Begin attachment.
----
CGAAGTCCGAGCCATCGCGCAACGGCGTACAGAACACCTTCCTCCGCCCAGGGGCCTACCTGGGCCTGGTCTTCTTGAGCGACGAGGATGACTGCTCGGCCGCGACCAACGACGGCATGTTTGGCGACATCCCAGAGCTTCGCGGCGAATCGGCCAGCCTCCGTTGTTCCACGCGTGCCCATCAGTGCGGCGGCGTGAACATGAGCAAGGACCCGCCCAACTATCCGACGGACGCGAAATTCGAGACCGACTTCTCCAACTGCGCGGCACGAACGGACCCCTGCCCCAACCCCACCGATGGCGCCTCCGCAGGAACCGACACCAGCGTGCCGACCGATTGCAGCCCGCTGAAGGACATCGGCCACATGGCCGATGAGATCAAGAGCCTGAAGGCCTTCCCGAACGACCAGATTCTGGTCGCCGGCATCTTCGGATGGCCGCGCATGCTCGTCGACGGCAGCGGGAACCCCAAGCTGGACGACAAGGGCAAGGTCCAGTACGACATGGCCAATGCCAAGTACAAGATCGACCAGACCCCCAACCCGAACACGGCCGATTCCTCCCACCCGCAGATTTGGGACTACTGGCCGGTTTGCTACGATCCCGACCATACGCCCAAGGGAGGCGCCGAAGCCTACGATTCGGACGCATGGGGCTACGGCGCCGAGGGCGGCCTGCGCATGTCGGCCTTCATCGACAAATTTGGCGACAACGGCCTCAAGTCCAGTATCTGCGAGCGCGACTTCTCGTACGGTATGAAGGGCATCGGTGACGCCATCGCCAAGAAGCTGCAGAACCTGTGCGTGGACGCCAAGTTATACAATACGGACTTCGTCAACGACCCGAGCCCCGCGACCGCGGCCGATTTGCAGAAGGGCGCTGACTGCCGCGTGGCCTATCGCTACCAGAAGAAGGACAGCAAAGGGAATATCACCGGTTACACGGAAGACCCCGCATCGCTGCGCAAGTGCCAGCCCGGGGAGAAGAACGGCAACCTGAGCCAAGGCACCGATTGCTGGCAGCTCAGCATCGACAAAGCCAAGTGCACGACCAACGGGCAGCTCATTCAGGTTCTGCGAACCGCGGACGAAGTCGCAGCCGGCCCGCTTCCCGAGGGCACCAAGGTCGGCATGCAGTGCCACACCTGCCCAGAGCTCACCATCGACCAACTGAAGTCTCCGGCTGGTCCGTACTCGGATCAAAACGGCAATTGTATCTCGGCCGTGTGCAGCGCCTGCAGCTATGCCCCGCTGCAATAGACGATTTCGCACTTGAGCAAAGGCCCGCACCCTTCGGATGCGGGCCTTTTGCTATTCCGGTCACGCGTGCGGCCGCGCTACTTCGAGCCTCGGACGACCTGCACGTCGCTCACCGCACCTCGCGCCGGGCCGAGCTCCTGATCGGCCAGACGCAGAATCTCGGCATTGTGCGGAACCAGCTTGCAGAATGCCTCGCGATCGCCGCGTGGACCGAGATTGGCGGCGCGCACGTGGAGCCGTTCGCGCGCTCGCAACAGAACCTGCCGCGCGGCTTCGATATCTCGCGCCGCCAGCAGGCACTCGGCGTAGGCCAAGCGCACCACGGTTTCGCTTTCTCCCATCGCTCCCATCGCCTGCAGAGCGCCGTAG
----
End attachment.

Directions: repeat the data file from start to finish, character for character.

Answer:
CGAAGTCCGAGCCATCGCGCAACGGCGTACAGAACACCTTCCTCCGCCCAGGGGCCTACCTGGGCCTGGTCTTCTTGAGCGACGAGGATGACTGCTCGGCCGCGACCAACGACGGCATGTTTGGCGACATCCCAGAGCTTCGCGGCGAATCGGCCAGCCTCCGTTGTTCCACGCGTGCCCATCAGTGCGGCGGCGTGAACATGAGCAAGGACCCGCCCAACTATCCGACGGACGCGAAATTCGAGACCGACTTCTCCAACTGCGCGGCACGAACGGACCCCTGCCCCAACCCCACCGATGGCGCCTCCGCAGGAACCGACACCAGCGTGCCGACCGATTGCAGCCCGCTGAAGGACATCGGCCACATGGCCGATGAGATCAAGAGCCTGAAGGCCTTCCCGAACGACCAGATTCTGGTCGCCGGCATCTTCGGATGGCCGCGCATGCTCGTCGACGGCAGCGGGAACCCCAAGCTGGACGACAAGGGCAAGGTCCAGTACGACATGGCCAATGCCAAGTACAAGATCGACCAGACCCCCAACCCGAACACGGCCGATTCCTCCCACCCGCAGATTTGGGACTACTGGCCGGTTTGCTACGATCCCGACCATACGCCCAAGGGAGGCGCCGAAGCCTACGATTCGGACGCATGGGGCTACGGCGCCGAGGGCGGCCTGCGCATGTCGGCCTTCATCGACAAATTTGGCGACAACGGCCTCAAGTCCAGTATCTGCGAGCGCGACTTCTCGTACGGTATGAAGGGCATCGGTGACGCCATCGCCAAGAAGCTGCAGAACCTGTGCGTGGACGCCAAGTTATACAATACGGACTTCGTCAACGACCCGAGCCCCGCGACCGCGGCCGATTTGCAGAAGGGCGCTGACTGCCGCGTGGCCTATCGCTACCAGAAGAAGGACAGCAAAGGGAATATCACCGGTTACACGGAAGACCCCGCATCGCTGCGCAAGTGCCAGCCCGGGGAGAAGAACGGCAACCTGAGCCAAGGCACCGATTGCTGGCAGCTCAGCATCGACAAAGCCAAGTGCACGACCAACGGGCAGCTCATTCAGGTTCTGCGAACCGCGGACGAAGTCGCAGCCGGCCCGCTTCCCGAGGGCACCAAGGTCGGCATGCAGTGCCACACCTGCCCAGAGCTCACCATCGACCAACTGAAGTCTCCGGCTGGTCCGTACTCGGATCAAAACGGCAATTGTATCTCGGCCGTGTGCAGCGCCTGCAGCTATGCCCCGCTGCAATAGACGATTTCGCACTTGAGCAAAGGCCCGCACCCTTCGGATGCGGGCCTTTTGCTATTCCGGTCACGCGTGCGGCCGCGCTACTTCGAGCCTCGGACGACCTGCACGTCGCTCACCGCACCTCGCGCCGGGCCGAGCTCCTGATCGGCCAGACGCAGAATCTCGGCATTGTGCGGAACCAGCTTGCAGAATGCCTCGCGATCGCCGCGTGGACCGAGATTGGCGGCGCGCACGTGGAGCCGTTCGCGCGCTCGCAACAGAACCTGCCGCGCGGCTTCGATATCTCGCGCCGCCAGCAGGCACTCGGCGTAGGCCAAGCGCACCACGGTTTCGCTTTCTCCCATCGCTCCCATCGCCTGCAGAGCGCCGTAG